It is summer. That means time to hit the bookstore, to sign up for summer reading at your public library, to soak up the pleasure of reading a book cover to cover in one or two days. But, that means picking books at the right level of difficulty, or reading becomes frustrating or boring. The article above has some great thoughts on how to pick the right book, and how to teach your child to pick the right one. It’s worth the effort!
5in1 is a new online community for people with dyslexia. Its name comes from the statistic that one in 5 people are dyslexic. Go poke around there. Tell your story or your child’s story. Read other people’s stories, or ask experts for advice. (Remember that you can always ask me for advice too.)
An inspiring story of a granddaughter talking about her dyslexic grandfather.
A decade or so ago, Judy Singer coined the term “biodiversity” to describe brain differences such as dyslexia. Considering the many gifts dyslexia brings with it, I think that is a better term since it has a positive rather than a negative connotation. This Wired Magazine article gives a lot to think about!
When we do laundry, we pick the detergent or stain remover that experience has shown us works the best on the mess we are dealing with at the moment. Dingy whites? Use bleach. Ink pen marks? Spritz on hairspray. Grass stains? Rub in Fels Naphta bar soap. We use the best tool for the job, and like the results we get.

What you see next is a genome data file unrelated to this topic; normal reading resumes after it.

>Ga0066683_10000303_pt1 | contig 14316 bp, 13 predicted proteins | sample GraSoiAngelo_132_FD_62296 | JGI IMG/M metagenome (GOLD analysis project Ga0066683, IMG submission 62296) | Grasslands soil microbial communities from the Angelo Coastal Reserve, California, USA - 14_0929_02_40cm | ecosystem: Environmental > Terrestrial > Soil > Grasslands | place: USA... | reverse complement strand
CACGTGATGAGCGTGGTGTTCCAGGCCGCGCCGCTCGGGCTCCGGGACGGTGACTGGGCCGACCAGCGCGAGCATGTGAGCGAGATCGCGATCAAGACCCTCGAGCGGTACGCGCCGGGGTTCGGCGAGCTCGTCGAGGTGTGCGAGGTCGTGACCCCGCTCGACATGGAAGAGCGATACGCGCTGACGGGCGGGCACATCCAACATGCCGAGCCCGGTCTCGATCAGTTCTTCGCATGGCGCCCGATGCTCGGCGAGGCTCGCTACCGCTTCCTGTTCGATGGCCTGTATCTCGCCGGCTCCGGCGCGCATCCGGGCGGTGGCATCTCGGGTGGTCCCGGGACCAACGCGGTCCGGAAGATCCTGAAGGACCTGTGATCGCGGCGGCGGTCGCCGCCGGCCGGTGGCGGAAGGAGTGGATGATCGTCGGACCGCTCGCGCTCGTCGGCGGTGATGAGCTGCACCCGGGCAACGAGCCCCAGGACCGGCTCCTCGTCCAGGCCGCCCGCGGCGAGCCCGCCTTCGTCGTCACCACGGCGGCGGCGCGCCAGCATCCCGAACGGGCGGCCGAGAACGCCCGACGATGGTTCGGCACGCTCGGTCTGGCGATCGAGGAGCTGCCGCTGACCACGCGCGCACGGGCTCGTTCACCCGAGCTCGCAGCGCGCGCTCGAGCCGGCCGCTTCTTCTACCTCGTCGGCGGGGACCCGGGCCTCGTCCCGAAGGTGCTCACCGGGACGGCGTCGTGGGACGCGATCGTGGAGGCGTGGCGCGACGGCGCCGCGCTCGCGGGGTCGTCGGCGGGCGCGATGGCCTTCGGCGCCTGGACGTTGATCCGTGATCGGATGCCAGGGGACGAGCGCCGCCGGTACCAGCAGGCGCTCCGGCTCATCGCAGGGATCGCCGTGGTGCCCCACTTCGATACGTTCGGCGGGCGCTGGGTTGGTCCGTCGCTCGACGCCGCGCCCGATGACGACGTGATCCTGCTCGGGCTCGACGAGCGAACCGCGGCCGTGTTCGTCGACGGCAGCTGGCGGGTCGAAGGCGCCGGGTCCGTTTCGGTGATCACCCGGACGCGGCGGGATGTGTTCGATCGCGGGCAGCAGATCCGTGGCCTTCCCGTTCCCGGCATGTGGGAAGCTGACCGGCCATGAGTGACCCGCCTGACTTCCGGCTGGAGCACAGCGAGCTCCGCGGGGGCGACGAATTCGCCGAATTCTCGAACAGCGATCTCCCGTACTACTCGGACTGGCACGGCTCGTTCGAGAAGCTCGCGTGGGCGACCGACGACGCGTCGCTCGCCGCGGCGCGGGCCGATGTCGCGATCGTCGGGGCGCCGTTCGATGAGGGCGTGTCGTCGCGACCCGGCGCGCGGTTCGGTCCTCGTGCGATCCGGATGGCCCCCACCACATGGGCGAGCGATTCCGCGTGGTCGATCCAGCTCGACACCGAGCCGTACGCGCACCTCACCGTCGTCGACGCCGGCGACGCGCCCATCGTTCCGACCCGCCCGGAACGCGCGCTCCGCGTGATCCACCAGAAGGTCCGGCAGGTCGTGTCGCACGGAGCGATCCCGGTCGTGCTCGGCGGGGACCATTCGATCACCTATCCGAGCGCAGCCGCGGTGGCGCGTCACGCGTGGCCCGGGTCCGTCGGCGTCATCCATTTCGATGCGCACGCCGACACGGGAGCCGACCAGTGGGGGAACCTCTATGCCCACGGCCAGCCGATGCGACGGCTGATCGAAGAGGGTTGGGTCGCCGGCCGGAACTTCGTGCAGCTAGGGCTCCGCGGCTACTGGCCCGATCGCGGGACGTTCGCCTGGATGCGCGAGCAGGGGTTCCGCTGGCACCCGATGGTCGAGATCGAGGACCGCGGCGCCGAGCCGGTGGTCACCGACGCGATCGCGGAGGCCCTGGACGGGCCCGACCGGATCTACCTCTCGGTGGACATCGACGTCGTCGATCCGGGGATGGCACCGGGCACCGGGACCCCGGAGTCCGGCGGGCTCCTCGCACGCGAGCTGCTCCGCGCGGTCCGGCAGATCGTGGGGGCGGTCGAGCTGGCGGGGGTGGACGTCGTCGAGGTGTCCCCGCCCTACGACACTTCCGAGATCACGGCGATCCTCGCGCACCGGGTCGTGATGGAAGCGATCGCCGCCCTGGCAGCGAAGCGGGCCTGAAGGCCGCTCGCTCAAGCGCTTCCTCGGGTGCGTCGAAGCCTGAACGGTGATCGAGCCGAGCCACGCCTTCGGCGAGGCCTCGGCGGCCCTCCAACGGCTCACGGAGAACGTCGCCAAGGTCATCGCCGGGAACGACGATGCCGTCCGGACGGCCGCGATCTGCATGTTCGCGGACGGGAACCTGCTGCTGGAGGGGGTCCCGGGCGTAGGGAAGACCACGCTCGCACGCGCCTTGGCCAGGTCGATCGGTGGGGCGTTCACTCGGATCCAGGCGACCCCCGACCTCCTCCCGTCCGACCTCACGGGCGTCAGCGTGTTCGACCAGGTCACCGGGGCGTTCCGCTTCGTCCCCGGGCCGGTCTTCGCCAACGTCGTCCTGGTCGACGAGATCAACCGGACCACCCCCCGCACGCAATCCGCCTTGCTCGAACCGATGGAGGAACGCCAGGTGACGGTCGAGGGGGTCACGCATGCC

Teaching children to read is similar to laundry stains in that there are a variety of learning differences to address. In the same way you would not expect good results from pouring bleach on the knees of grass stained blue jeans, you cannot take a dyslexic child to a traditional store-front tutoring center and expect his or her dyslexia to improve. Different challenges need different teaching methods. Tutoring centers are great for some reading problems, and may have helped your neighbor’s non-dyslexic child, but will not help your dyslexic reader. There is no one single solution for all reading problems. Dyslexia responds best to specific methods.
I have written previously in this blog about the amazing way that brains can be rewired. New brain research shows us more about the brain all the time. Dyslexia is a brain wiring issue, and using a method of teaching which addresses these issues makes sense - and works great!
The best method for teaching a dyslexic child (or adult!) to read is called the Orton-Gillingham method. I have mentioned it before in blog entires, and you can google it and read about it for a whole weekend.
The O-G method addresses reading and spelling as what they are - opposite sides of the same coin. Dyslexic individuals struggle with both reading and spelling, so this approach really works for them. Each phoneme (smallest sound of language) is taught individually, in a prescribed order. Practice starts with phonemes, moves to words, then sentences and passages to read. The spelling side progresses in the same way - how each sound can be spelled, how words are spelled and then sentences are written.
The O-G method uses a lot of hands-on practice methods which can be crazy fun for both the teacher and the student. Syllable types are learned along with their characteristics so long words can easily be diced into manageable pieces with predictable vowel sounds. Finger sounding keeps the sounds in order as the student works out a word.